Touching Lives - June 2004
Welcome relief for men with prostate and bladder problems
The symptoms are troublesome, such as the need to pass water frequently, and diagnosing the actual problem may not be straightforward.
But now a project funded by Action Medical Research has developed a new and non-invasive way of testing bladder pressure, to help doctors make an accurate diagnosis and recommend treatment.
The team at the Freeman Hospital, Newcastle upon Tyne, has developed and tested a new device that works on the same principle as a blood pressure monitor. Now, thanks to a grant extension from Action Medical Research, this exciting development is being trialled on 200 patients. Results so far have been extremely encouraging.
Mr Robert Pickard from the Department of Urology at the Freeman Hospital heads the team. He explained, “Doctors need to know the pressure inside the bladder in order to determine the best treatment, but previously this could only be measured by passing a tube down the penis into the bladder. It’s an uncomfortable procedure that can also lead to infection.
“The grant from Action Medical Research has helped us to develop the new equipment and by extensive testing we have proved that it is reliable and gives accurate readings.
“We place a cuff around the penis and this inflates and deflates twice while the patient urinates. It checks the pressure in the bladder and the computer can then combine the results with the actual urine flow, so that together the two readings give clinicians a much clearer picture of what the problem is. Some patients have a restriction at the bladder outlet, which affects the pressure, and when identified this can generally be treated successfully.”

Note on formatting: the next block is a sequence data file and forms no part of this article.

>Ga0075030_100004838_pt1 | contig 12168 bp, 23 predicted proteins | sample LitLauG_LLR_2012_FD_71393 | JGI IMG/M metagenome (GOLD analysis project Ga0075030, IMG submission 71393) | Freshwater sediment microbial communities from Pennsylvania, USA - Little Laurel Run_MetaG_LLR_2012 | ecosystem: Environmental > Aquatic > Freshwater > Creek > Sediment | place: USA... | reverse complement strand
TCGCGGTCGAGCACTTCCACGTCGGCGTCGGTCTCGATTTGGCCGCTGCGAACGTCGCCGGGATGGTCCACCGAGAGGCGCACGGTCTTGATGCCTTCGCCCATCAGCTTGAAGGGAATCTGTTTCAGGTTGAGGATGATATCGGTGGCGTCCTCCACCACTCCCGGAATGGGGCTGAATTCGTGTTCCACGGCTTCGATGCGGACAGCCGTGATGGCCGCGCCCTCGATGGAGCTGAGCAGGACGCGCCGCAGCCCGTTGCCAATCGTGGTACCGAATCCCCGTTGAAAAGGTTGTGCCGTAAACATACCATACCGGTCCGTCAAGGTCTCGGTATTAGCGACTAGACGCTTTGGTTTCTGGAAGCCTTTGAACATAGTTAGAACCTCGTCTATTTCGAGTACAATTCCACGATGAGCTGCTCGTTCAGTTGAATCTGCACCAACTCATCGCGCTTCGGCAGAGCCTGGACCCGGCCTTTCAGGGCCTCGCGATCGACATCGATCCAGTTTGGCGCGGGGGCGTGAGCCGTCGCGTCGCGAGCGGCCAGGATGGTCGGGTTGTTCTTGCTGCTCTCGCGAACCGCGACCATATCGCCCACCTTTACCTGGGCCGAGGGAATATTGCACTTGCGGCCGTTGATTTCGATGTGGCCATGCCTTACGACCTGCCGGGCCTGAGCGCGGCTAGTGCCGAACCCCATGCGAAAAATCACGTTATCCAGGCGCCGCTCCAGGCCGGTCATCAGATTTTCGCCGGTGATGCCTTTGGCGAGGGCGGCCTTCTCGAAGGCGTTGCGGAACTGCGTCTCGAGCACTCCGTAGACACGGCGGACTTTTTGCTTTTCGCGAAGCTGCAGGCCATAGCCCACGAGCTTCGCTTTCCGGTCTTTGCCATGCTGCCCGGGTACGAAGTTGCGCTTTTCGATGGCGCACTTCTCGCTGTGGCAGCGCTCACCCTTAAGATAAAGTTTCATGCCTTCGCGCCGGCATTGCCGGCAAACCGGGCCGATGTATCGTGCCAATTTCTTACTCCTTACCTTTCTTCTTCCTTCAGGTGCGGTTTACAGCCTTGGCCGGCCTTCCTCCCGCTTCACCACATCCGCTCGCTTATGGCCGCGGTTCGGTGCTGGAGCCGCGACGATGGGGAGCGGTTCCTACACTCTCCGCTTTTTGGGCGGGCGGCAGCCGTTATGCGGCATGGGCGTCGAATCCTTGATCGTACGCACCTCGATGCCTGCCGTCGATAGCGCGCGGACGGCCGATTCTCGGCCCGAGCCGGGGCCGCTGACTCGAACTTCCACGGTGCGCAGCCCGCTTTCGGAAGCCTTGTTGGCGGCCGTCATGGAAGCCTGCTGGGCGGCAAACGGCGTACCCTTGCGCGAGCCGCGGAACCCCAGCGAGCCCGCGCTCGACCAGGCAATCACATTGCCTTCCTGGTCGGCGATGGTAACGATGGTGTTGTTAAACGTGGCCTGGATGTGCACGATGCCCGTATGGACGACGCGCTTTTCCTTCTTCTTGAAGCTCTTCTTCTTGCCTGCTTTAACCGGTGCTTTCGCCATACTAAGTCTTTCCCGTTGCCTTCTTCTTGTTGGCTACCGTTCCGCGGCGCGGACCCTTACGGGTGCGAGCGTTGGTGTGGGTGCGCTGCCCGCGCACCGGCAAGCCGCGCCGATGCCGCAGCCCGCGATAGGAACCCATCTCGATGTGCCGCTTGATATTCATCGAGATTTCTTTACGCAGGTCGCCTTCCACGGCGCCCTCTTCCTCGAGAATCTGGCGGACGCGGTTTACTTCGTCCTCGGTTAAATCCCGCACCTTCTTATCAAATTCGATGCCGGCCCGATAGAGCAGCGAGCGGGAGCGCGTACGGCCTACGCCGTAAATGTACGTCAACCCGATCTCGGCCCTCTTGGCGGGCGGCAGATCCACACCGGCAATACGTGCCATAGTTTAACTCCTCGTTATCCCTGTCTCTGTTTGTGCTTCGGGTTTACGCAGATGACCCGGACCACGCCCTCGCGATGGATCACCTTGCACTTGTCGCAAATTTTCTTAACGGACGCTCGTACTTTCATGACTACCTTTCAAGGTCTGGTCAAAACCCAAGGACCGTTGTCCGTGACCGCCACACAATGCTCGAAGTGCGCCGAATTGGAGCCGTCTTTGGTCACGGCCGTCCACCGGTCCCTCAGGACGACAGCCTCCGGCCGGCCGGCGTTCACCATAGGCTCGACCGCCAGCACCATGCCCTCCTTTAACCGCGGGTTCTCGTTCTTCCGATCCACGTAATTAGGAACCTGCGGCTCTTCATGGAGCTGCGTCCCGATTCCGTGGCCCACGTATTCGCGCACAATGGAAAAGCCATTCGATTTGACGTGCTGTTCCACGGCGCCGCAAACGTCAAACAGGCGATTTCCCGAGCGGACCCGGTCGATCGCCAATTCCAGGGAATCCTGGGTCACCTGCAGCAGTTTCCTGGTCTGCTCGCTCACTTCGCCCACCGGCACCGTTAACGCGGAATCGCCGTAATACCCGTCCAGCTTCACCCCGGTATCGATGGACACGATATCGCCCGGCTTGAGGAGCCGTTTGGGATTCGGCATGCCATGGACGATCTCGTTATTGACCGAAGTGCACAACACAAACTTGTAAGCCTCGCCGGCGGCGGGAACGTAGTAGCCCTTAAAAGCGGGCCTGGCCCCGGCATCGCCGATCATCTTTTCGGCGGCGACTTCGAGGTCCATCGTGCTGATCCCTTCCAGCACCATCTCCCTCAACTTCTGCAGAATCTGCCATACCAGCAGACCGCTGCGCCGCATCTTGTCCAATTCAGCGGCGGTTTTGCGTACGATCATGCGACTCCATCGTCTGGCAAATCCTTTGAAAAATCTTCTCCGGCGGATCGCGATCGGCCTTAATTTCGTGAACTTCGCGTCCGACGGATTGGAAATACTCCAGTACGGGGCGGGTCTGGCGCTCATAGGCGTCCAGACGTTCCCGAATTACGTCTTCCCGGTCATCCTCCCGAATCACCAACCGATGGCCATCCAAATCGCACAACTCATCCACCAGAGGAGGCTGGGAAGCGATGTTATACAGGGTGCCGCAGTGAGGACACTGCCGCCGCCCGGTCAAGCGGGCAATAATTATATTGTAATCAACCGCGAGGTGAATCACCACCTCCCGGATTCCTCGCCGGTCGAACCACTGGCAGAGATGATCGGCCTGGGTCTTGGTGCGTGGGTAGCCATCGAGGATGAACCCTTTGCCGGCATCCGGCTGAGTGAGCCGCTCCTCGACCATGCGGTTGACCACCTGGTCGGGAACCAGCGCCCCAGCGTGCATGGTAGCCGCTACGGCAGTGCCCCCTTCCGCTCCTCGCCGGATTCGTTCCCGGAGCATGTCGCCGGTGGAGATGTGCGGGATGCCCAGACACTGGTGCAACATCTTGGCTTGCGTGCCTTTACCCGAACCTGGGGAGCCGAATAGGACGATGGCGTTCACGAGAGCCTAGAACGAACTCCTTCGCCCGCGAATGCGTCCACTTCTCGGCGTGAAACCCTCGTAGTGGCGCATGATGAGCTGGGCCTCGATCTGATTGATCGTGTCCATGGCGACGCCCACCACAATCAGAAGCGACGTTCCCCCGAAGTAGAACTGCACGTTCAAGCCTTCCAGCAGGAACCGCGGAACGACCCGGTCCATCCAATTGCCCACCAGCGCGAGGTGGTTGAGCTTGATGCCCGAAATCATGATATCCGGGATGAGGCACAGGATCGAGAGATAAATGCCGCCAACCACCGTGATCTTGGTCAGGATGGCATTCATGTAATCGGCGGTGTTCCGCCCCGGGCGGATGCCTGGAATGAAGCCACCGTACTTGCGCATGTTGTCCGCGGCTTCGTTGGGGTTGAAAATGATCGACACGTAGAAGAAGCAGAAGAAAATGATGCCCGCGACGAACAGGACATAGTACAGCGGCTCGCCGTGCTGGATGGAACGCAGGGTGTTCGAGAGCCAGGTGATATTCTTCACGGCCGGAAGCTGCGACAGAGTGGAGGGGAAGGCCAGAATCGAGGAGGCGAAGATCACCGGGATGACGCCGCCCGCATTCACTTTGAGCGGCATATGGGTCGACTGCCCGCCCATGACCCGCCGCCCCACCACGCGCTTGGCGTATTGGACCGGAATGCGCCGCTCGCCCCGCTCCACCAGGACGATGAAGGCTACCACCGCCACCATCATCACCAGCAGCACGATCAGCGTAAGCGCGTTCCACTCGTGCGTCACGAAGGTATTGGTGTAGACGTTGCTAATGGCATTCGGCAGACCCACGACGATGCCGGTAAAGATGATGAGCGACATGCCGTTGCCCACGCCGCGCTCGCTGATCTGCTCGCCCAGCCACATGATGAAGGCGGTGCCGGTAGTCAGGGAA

The Freeman Hospital serves well over a million people, and its five ‘Prostate’ clinics see up to 50 patients a week. Mr Pickard said, “We see literally hundreds of new patients with these types of problems each year. Urinary problems can be extremely irritating and distressing, but ^with better diagnosis we can recommend the most appropriate treatment without the need for painful, invasive investigation.^”
Action Medical Research has given the £70,283 grant extension to the team which includes medical physicists Clive Griffiths and Michael Drinnan, who developed the equipment, Peter Ramsden and Christopher Harding from the Department of Urology and research nurse Wendy Robson.
The bladder pressure device is now being tested on men who are having a prostate operation, checking pressure both before and after surgery. The team hopes it will eventually be adopted as standard procedure across the NHS — to the undoubted relief of thousands of male patients nationwide!